Ms Schrama reflected on a common trait of some entrepreneurs who have passion and want to be innovative, so they break down all their walls, think they need to be all different, like Google, and think they will be more innovative then – but it has to be ingrained in their culture, it is not that simple. Innovation is taking it step by step.
“Being innovative means taking risks. Taking risks makes your life more interesting.” Mr Van de Velde finds risk-taking, one of the several topics discussed, an essential part of innovation. Ms Paccagnella finds it an interesting trait that has to be considered carefully when matching a person with a company and position; but she also addressed the need for companies to be willing to take risks, such as in the case when she picked a 65-year old person as the best candidate for a job for a company who had originally envisaged somebody half the age but decided to trust her. Candidates need to be open-minded too as they sometimes might not realise what they could be good at, what transferable and other skills they could offer – sometimes it is about looking at the person differently. Following a question from the audience on risk-taking and leadership, Mr Van Halewyck discussed the importance of supporting leadership taking risks, as these are often the ones that want to be in control and safe – it is often hard to define for corporates why and how to have innovation, so he always has a session first with the leadership in which they look at why innovation, what the company wants to achieve, and how to achieve it.
The panellists were asked to pick three words or phrases that, for them, define creativity or innovation:
- Ms Paccagnella: risk; evolution; out of the box (non-traditional);
- Mr Van Halewyck: customer (or market need); risk; speed;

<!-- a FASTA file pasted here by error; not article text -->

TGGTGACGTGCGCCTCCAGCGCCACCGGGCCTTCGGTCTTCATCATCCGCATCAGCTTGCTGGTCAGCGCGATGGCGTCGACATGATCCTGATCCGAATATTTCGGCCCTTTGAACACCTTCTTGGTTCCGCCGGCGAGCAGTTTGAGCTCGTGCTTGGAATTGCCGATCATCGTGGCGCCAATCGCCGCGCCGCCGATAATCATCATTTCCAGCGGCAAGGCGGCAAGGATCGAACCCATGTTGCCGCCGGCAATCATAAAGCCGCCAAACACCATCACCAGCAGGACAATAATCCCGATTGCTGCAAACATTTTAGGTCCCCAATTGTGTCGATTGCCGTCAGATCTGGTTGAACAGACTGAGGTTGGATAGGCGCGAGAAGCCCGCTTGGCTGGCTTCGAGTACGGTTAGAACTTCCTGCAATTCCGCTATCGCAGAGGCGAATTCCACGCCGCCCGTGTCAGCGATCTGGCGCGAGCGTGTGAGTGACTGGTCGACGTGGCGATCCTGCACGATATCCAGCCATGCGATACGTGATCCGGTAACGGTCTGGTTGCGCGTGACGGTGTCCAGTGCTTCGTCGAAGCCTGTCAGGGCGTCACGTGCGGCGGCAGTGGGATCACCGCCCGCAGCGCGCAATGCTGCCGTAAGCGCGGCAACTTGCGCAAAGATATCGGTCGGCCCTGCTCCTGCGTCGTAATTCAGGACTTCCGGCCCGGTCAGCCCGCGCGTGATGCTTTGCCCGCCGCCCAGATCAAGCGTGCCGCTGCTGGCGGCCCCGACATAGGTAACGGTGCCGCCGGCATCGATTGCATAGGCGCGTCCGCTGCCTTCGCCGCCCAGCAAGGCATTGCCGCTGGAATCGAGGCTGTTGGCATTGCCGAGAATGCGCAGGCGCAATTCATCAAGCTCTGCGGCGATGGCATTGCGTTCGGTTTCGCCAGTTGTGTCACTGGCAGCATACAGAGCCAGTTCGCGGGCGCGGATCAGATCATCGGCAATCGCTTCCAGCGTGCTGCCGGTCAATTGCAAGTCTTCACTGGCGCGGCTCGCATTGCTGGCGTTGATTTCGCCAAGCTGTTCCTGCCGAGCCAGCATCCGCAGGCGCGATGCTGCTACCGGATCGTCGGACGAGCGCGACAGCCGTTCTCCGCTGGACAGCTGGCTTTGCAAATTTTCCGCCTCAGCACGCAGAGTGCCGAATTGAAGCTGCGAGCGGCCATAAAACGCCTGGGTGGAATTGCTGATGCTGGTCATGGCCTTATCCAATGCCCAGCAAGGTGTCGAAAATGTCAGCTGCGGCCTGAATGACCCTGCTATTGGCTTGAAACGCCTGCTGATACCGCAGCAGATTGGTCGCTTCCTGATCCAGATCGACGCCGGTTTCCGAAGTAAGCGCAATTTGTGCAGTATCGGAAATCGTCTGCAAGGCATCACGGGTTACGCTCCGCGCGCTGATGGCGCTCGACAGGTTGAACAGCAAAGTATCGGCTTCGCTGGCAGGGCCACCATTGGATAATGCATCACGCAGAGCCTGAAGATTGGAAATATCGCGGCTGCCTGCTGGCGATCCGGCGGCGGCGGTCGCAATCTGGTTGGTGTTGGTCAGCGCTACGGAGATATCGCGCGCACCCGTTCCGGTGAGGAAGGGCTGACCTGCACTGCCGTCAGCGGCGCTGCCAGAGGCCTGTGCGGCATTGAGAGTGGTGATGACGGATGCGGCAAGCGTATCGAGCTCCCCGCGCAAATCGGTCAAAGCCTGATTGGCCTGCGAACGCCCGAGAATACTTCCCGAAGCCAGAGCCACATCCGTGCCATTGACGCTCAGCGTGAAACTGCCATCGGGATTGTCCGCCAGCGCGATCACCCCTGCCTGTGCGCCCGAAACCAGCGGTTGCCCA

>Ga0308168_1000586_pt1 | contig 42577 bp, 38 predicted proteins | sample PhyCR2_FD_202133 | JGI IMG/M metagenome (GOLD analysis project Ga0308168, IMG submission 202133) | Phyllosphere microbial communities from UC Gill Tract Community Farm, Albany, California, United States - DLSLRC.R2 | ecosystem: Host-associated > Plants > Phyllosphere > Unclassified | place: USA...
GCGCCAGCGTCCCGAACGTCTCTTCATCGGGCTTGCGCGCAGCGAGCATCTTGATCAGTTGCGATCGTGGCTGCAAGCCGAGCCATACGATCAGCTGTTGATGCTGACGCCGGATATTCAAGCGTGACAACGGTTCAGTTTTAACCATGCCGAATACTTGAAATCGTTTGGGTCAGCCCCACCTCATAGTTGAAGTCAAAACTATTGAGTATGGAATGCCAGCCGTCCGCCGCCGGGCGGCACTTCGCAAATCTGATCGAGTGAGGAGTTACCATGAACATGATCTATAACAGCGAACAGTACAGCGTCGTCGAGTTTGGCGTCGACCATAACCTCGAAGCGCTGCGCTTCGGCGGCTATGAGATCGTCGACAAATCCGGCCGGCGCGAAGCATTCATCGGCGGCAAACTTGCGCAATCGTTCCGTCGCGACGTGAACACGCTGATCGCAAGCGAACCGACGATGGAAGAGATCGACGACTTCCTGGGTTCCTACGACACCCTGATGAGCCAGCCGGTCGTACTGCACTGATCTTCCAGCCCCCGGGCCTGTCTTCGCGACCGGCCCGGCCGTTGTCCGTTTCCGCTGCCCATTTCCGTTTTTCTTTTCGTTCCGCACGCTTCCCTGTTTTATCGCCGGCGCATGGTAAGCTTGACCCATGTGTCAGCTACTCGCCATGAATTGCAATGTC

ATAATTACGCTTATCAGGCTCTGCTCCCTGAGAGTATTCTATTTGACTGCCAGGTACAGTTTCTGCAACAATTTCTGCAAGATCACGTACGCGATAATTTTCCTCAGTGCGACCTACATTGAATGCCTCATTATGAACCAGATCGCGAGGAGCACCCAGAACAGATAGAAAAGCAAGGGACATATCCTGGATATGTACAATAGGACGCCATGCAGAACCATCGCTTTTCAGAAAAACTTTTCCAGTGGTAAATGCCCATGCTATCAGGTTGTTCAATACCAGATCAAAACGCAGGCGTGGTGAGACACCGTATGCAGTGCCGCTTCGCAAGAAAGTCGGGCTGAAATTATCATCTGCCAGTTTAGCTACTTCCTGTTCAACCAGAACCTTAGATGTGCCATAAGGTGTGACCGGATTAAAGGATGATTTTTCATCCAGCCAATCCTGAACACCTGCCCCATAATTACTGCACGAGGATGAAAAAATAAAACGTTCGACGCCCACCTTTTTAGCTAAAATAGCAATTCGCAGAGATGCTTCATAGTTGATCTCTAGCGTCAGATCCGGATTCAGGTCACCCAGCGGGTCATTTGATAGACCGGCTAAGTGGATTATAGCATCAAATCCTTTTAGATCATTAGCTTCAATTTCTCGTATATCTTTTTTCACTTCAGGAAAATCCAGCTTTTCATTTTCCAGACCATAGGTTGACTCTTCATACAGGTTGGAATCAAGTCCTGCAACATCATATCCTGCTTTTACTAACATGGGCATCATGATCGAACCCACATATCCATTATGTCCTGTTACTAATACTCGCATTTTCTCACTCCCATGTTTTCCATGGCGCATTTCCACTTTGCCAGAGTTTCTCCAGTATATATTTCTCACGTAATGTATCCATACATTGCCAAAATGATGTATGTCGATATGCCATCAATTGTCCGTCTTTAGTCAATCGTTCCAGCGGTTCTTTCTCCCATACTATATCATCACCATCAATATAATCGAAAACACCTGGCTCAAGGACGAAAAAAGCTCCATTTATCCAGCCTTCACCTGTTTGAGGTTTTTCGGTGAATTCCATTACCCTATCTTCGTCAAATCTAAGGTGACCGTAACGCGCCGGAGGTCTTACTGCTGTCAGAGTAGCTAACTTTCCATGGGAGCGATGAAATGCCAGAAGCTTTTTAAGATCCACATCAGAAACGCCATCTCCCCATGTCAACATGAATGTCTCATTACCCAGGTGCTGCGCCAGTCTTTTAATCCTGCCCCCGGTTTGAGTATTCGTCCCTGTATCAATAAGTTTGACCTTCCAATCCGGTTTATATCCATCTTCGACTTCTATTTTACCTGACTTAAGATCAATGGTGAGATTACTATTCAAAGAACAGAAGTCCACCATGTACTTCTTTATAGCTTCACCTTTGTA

- Mr Echarri like what had been said and added some new things: disruptive (which for him is a good word); market; people;
- Ms Schrama supported the idea of positive disruption for innovation and added that, for her, innovation is about: vision; (solving) problems; and culture.
Fostering creativity in the next generation, and creativity development in general, was a topic that presented differing opinions. Though essential for the audience member, a co-founder of a non-profit organisation, Ms Paccagnella reacted cautiously that, in her work, creativity is considered a personality trait, something you cannot really create; furthermore, some people are not interested in being “creative”. She agreed however that education is very important to let the creative people develop further. Various possible definitions of creativity were clearly present among the participants at the debate. Ms Schrama, whose company Connect Africa also offers training specifically in creativity, reacted that you cannot divorce innovation from creativity. In companies she works with, it is process-focussed, and there are different ways to make people more creative; in one of them, even before the training workshop, you need to prepare first, and then people from different sectors challenge you so that you have to consider things from different perspectives, apply creative problem-solving, and that is for example how you develop creativity.
Do you want to read more about topics such as innovation, entrepreneurship, skill development and others? Feel free to look at the rest of our articles covering more EBS sessions and other interesting events.